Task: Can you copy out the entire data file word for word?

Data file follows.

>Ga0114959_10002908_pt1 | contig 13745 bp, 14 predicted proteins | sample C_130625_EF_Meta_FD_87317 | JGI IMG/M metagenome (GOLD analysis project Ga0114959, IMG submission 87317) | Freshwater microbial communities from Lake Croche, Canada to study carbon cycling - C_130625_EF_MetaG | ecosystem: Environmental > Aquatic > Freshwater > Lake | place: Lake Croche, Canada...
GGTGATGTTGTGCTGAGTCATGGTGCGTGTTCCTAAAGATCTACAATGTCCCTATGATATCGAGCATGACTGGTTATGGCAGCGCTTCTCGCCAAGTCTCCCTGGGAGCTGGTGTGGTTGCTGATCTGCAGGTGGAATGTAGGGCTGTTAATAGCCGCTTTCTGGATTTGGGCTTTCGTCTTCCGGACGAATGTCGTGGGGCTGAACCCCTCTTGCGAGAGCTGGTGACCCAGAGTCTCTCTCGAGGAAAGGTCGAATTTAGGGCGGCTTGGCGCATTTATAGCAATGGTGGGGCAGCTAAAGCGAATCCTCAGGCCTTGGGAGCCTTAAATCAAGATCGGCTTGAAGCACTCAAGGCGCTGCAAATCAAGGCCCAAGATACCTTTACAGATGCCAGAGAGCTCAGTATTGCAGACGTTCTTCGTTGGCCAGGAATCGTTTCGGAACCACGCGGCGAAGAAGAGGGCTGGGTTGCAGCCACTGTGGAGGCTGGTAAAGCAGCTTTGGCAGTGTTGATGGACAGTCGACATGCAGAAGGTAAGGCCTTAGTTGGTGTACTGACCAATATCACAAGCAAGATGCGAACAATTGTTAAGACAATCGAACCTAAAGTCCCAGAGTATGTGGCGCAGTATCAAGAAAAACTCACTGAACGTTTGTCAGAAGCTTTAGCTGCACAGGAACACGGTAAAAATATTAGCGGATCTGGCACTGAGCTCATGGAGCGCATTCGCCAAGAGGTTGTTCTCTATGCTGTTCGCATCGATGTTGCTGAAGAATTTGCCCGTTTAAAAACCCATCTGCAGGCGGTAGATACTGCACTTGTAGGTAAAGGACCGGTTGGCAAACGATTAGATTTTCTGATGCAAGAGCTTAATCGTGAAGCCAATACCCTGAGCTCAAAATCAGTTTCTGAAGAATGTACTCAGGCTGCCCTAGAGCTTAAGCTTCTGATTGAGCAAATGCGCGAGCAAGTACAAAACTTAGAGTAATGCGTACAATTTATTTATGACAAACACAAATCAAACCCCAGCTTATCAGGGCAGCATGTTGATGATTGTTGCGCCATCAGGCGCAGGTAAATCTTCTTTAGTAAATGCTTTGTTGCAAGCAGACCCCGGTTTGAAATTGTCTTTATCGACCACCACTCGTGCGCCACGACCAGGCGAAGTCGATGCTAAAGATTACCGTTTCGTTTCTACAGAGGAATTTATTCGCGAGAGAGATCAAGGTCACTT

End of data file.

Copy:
>Ga0114959_10002908_pt1 | contig 13745 bp, 14 predicted proteins | sample C_130625_EF_Meta_FD_87317 | JGI IMG/M metagenome (GOLD analysis project Ga0114959, IMG submission 87317) | Freshwater microbial communities from Lake Croche, Canada to study carbon cycling - C_130625_EF_MetaG | ecosystem: Environmental > Aquatic > Freshwater > Lake | place: Lake Croche, Canada...
GGTGATGTTGTGCTGAGTCATGGTGCGTGTTCCTAAAGATCTACAATGTCCCTATGATATCGAGCATGACTGGTTATGGCAGCGCTTCTCGCCAAGTCTCCCTGGGAGCTGGTGTGGTTGCTGATCTGCAGGTGGAATGTAGGGCTGTTAATAGCCGCTTTCTGGATTTGGGCTTTCGTCTTCCGGACGAATGTCGTGGGGCTGAACCCCTCTTGCGAGAGCTGGTGACCCAGAGTCTCTCTCGAGGAAAGGTCGAATTTAGGGCGGCTTGGCGCATTTATAGCAATGGTGGGGCAGCTAAAGCGAATCCTCAGGCCTTGGGAGCCTTAAATCAAGATCGGCTTGAAGCACTCAAGGCGCTGCAAATCAAGGCCCAAGATACCTTTACAGATGCCAGAGAGCTCAGTATTGCAGACGTTCTTCGTTGGCCAGGAATCGTTTCGGAACCACGCGGCGAAGAAGAGGGCTGGGTTGCAGCCACTGTGGAGGCTGGTAAAGCAGCTTTGGCAGTGTTGATGGACAGTCGACATGCAGAAGGTAAGGCCTTAGTTGGTGTACTGACCAATATCACAAGCAAGATGCGAACAATTGTTAAGACAATCGAACCTAAAGTCCCAGAGTATGTGGCGCAGTATCAAGAAAAACTCACTGAACGTTTGTCAGAAGCTTTAGCTGCACAGGAACACGGTAAAAATATTAGCGGATCTGGCACTGAGCTCATGGAGCGCATTCGCCAAGAGGTTGTTCTCTATGCTGTTCGCATCGATGTTGCTGAAGAATTTGCCCGTTTAAAAACCCATCTGCAGGCGGTAGATACTGCACTTGTAGGTAAAGGACCGGTTGGCAAACGATTAGATTTTCTGATGCAAGAGCTTAATCGTGAAGCCAATACCCTGAGCTCAAAATCAGTTTCTGAAGAATGTACTCAGGCTGCCCTAGAGCTTAAGCTTCTGATTGAGCAAATGCGCGAGCAAGTACAAAACTTAGAGTAATGCGTACAATTTATTTATGACAAACACAAATCAAACCCCAGCTTATCAGGGCAGCATGTTGATGATTGTTGCGCCATCAGGCGCAGGTAAATCTTCTTTAGTAAATGCTTTGTTGCAAGCAGACCCCGGTTTGAAATTGTCTTTATCGACCACCACTCGTGCGCCACGACCAGGCGAAGTCGATGCTAAAGATTACCGTTTCGTTTCTACAGAGGAATTTATTCGCGAGAGAGATCAAGGTCACTT